I have been playing with the Dynafit Speed Turn Binding for about 10 months since it came out for the 2013-2014 season in Europe. In Europe and the US, the price is the cheapest among Dynafit-style tech bindings, making it the obvious choice for first-time tourers looking to drop weight and the budget-minded.
Dynafit Speed Turn Bindings Review
The Dynafit TLT Speed Turn is negligibly different in weight from the Speed Radical, and comes with the same Guide leashes which significantly reduce weight compared to brakes and can be used as needed to reduce lost skis. Starting at the toe, the differences begin. The toe is a 5-hole classic Dynafit pattern begun by the first TLTs and continued into the Vertical series.
For all-around mounts, it is narrower than the 4-hole Speed Radical, but offers more versatility for all but the fattest boards. Under the metal toe plate is a nice plastic riser with crampon mount, which gives a little more upright skiing position.
The big improvements come in the heel piece. Dynafit takes an updated Speed Radical heel plate— with better anti-rotation that the initial Radical series— and adds a bombproof steel “volcano” for the heel rise. This allows for three positions that won’t break in the field like the Speed Radical lifters occasionally do. Turning the heel to engage different heights is as easy as of the other Dynafit bindings, and it feels solid in all positions.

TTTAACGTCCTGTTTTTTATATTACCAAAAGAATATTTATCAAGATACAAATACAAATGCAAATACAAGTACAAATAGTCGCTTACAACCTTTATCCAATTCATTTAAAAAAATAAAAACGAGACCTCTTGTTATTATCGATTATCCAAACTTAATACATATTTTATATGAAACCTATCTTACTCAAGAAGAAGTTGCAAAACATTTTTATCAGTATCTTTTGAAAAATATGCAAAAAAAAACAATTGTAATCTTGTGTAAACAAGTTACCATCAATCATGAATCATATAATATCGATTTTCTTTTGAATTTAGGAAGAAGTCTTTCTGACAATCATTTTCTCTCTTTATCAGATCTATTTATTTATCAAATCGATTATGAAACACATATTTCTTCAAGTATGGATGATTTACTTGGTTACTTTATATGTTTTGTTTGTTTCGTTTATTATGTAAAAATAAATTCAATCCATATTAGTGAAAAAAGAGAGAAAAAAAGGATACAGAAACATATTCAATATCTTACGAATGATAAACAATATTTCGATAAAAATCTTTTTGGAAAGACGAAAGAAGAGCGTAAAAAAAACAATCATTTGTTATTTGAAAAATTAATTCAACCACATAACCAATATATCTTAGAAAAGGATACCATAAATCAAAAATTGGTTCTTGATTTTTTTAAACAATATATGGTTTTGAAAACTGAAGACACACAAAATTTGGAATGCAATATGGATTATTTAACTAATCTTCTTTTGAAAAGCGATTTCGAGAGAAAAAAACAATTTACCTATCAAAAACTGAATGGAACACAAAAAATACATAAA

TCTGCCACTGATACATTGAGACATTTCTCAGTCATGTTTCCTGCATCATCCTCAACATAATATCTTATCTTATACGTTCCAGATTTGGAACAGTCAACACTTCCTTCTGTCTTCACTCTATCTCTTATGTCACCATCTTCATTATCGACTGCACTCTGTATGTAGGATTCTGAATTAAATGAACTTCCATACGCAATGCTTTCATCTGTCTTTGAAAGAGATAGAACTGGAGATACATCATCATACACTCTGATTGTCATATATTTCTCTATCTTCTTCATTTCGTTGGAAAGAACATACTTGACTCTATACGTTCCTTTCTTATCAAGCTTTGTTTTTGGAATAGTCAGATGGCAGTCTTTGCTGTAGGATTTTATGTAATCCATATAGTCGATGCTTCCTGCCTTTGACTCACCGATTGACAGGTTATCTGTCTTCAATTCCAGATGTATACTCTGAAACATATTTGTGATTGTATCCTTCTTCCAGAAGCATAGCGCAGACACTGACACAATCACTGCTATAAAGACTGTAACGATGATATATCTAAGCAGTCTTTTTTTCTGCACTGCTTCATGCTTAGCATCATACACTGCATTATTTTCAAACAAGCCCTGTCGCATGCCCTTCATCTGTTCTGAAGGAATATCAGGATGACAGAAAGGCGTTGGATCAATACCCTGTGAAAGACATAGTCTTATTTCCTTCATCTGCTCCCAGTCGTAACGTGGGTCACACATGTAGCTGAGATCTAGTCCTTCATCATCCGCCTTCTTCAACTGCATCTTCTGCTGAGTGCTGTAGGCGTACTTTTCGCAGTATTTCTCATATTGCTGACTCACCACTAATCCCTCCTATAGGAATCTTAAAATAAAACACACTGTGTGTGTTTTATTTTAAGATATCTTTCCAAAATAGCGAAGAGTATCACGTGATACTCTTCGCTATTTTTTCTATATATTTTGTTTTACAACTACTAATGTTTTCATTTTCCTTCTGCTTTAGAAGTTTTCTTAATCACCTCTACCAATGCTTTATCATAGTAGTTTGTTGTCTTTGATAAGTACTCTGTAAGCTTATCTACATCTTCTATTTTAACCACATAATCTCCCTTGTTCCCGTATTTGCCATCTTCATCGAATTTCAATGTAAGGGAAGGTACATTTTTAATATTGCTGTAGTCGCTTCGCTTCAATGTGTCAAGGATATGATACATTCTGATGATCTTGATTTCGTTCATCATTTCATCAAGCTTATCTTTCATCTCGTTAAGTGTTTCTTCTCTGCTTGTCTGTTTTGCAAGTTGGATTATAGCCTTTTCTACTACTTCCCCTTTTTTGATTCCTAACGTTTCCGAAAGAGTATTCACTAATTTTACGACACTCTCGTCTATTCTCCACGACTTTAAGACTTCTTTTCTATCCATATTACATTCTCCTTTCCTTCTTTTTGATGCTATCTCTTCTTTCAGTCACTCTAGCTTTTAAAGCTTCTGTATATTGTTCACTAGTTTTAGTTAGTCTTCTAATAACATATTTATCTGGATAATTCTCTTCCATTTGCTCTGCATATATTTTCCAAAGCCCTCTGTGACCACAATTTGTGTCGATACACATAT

The 25mm of adjustment of other Dynafit bindings is maintained, as is the approximately 4mm setback from boot heel, making for a versatile and familiar level of adjustability and much more than the original 4mm adjustment of the Speed Classic.
dynafit tlt speed turn test
On snow, the binding performs like any good Dynafit, with the added confidence of an all-metal volcano. The toe lever works great, and feels much like the Radical lever it is based on. I have’t had a chance to ski the toes on big boards, but on K2 Gotbacks and skinnier skis, the toes handle just fine. There is a nice mount for ski crampons should you need it, and metal loops for leashes mean keeping your skis with you isn’t hard in the case of a fall.
No changes have been made to the pin design on the dynafit tlt speed turn to ease entry, but the simplified volcano is less likely to get jammed with snow and hasn’t broken yet. At DIN 4-10, this is still a touring binding, but can handle some challenging terrain if you’re on the lighter end. Though with such light weight and bomber feeling while climbing, you may appreciate ups more than downs.
For charging or if you need brakes, I would still recommend grabbing a pair of Dynafit Speed Turn bindings ($349) for the bombproof volcanoes, swapping these risers onto a burlier heel piece, and voila, you have an ideal binding and a not-quite pair of Speed Radical bindings for some true touring.